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Australian government was warned about Covid testing overburden almost a year ago | Health

Official government advice prepared almost a year ago warned that widespread community transmission could see testing sites overwhelmed and “alternative testing methods”, including rapid antigen testing, could help alleviate pressure.

Amid growing criticism of the government’s handling of the testing regime in the face of the surging Omicron variant, archived advice shows that health officials were warning federal and state governments of a scenario in which testing sites could not cope as far back as February last year.

A “testing framework strategy” prepared by the Communicable Disease Network of Australia (CDNA) and the Public Health Laboratory Network (PHLN) in February 2021 modelled three epidemiological scenarios relating to the transmission of the virus, including one of high community transmission.

In this epidemiological scenario, community transmission is “placing burden on response capacity” and resulting in “testing demand exceeding laboratory and public health capacity.”

The paper states that the “analytical performance and possible uses” of rapid antigen tests is being “evaluated as a matter of urgency”, but the group’s position is that those tests are useful in limited settings, such as when there is a strong chance of a positive result.

“For example in an outbreak setting or where community transmission is established.”

“In this epidemiological scenario, in addition to use for public health investigation purposes, this technology (rapid antigen tests) may prove useful as a screening test for individuals in high risk settings … where the pre-test probability is high,” the advice states.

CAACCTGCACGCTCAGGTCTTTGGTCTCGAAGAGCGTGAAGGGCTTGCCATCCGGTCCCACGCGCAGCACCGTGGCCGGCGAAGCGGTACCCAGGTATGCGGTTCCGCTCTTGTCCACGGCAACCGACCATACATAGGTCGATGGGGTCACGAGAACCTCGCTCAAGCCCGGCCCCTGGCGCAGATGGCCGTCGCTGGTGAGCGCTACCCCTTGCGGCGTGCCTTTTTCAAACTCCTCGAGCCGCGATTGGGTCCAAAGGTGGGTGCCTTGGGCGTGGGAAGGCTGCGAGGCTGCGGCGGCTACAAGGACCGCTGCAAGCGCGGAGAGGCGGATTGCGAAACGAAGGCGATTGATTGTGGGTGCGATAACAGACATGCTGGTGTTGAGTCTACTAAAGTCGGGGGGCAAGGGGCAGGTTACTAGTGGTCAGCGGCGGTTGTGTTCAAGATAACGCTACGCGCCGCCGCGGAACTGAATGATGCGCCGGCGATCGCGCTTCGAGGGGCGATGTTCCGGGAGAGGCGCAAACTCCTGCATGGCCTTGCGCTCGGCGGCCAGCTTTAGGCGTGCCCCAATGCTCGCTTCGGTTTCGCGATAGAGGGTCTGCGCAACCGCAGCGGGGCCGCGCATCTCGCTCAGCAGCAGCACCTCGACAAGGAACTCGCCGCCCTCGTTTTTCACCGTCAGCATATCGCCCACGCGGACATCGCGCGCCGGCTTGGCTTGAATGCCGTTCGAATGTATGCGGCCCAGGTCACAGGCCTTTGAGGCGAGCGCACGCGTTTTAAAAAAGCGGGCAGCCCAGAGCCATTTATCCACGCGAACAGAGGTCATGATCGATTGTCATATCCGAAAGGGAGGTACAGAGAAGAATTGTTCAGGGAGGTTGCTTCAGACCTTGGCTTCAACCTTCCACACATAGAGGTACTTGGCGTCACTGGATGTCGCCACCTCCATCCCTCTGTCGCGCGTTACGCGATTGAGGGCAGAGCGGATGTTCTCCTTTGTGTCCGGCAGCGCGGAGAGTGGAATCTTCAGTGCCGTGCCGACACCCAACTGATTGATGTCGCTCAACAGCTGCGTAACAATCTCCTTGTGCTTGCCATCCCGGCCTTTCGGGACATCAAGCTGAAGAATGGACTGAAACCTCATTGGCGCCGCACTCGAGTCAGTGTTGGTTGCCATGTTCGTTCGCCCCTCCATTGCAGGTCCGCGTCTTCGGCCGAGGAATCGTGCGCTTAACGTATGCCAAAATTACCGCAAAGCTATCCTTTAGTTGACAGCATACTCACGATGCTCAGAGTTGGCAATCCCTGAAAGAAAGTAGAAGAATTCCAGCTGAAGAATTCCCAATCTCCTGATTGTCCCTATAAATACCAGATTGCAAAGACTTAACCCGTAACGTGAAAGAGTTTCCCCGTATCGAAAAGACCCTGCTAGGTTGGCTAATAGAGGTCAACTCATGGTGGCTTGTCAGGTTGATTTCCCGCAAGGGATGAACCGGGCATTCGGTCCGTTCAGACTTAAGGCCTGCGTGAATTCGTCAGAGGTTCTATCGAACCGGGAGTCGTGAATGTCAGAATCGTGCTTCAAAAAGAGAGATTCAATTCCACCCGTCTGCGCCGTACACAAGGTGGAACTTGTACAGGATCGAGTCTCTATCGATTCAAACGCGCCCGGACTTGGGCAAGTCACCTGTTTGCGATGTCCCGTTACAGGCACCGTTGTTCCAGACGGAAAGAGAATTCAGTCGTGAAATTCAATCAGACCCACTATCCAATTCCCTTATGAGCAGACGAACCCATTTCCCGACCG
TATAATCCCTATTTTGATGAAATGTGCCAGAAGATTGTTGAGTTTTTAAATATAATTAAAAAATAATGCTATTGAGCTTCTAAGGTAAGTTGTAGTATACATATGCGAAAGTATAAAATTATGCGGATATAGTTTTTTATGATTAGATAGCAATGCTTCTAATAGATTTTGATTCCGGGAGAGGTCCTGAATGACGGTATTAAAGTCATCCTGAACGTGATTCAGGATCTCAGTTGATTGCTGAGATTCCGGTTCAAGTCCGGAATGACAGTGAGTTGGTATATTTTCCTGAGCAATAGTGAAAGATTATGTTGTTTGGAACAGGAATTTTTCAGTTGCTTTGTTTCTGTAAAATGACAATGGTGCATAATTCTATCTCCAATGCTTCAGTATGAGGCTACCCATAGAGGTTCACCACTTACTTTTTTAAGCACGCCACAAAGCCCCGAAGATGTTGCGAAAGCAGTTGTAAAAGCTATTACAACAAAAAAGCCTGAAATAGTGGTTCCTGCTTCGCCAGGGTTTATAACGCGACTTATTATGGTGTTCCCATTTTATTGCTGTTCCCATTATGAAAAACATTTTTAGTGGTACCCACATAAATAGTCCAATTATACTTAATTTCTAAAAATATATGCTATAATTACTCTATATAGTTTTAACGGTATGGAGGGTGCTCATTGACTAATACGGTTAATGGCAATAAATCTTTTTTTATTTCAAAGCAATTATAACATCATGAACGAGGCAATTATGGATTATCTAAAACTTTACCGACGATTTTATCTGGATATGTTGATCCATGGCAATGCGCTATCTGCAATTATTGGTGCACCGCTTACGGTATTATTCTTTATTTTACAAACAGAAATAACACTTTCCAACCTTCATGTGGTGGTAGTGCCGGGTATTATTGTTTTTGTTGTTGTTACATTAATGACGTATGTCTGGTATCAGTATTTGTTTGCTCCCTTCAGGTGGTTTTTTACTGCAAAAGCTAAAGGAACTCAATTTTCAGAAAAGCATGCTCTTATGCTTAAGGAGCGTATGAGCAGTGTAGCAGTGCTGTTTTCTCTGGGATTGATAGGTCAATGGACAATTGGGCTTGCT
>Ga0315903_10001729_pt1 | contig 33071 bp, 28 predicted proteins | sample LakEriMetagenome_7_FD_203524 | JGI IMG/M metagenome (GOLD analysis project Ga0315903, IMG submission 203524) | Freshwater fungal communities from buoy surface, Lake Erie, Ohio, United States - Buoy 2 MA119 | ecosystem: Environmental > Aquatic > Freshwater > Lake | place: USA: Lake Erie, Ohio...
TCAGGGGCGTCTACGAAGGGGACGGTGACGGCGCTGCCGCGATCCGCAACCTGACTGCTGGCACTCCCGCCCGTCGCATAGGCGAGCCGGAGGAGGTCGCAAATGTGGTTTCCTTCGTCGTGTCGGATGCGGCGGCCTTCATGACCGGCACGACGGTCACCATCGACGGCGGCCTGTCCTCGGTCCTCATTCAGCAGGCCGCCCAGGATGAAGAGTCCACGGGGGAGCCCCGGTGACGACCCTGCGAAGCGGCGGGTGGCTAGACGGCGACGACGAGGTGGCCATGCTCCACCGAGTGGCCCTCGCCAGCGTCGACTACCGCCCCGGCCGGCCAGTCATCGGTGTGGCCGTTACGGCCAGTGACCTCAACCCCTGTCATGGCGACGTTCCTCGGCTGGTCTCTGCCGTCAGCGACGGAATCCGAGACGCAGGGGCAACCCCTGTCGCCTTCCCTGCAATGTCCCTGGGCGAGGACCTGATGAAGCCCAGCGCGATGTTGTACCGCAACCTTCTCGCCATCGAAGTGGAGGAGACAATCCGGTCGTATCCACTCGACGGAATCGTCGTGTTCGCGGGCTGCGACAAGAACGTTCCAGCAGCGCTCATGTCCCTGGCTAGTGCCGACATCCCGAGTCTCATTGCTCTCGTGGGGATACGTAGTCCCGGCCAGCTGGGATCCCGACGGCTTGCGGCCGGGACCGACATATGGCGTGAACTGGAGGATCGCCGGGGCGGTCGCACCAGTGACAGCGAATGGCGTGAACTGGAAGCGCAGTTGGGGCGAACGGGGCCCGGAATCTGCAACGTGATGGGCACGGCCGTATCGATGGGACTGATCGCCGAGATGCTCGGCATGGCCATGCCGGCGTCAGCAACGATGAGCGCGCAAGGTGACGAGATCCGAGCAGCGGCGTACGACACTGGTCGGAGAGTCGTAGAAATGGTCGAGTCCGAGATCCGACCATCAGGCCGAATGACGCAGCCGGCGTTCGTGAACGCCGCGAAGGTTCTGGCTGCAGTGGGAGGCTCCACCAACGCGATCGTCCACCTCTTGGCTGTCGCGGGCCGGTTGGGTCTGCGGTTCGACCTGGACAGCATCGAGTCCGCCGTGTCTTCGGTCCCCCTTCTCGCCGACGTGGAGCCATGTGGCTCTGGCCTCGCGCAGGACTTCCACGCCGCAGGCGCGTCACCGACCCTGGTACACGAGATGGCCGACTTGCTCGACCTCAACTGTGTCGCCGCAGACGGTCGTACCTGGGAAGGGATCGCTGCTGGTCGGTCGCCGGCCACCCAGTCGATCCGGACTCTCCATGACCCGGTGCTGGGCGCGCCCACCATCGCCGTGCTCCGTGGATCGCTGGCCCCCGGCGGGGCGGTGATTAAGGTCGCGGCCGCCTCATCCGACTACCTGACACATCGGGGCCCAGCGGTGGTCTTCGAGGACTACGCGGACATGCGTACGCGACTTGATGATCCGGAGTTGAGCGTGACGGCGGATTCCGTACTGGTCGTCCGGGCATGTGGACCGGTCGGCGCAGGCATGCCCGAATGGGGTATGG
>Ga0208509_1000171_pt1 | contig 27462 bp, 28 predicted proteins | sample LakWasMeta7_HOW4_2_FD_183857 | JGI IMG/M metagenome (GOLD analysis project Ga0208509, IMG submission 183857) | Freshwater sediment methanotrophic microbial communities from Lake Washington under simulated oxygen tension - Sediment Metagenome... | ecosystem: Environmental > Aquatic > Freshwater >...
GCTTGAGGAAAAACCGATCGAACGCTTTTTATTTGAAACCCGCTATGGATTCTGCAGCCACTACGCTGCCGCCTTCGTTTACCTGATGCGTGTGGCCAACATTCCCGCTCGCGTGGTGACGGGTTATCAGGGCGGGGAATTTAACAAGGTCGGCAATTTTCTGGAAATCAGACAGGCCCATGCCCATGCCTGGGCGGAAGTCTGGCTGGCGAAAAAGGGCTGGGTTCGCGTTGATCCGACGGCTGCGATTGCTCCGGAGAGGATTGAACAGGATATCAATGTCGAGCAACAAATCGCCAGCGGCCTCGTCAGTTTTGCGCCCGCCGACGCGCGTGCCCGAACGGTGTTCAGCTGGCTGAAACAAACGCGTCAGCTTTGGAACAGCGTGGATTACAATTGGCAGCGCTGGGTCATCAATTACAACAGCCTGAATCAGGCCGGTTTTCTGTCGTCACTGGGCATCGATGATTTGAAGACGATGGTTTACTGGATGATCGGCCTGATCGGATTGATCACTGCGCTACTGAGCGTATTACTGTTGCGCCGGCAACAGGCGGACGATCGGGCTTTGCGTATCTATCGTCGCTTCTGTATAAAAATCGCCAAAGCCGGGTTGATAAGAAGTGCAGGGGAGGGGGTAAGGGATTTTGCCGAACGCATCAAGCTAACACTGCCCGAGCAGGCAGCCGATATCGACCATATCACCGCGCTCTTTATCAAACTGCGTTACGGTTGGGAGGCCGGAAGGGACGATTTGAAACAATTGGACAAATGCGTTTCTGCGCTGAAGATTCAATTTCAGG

“It offers rapid results in relevant settings, while reducing pressure on RT-PCR capacity.”

The CDNA is a subcommittee of the Australian Health Protection Principal Committee, and was established to provide national public health coordination for the prevention and control of communicable diseases. The PHLN is a collaborative group of laboratories that provide public health microbiology services.

The joint advice, which was prepared in consultation with the Doherty Institute, suggests that given the rapid development of new testing technology, Australia has “the opportunity to explore testing strategies that may be complementary to, although not a replacement for, the gold standard diagnostic test (the RT-PCR).”

“Using alternative tests or testing methods may help conserve the capacity of the public and private laboratory systems,” a section of the advice marked “committee in confidence” says.

The emergence of the February 2021 advice comes as the prime minister, Scott Morrison, continues to defend the government’s handling of the Omicron wave, that has seen testing clinics overwhelmed amid a national shortage of rapid antigen tests.

The prime minister, who has flagged that shortages will continue for a couple of weeks, said the federal government had secured adequate supplies of rapid antigen tests to fulfil its responsibilities, and states were responsible for securing their own supplies.

He rejected suggestions the federal government was unprepared for the current outbreak.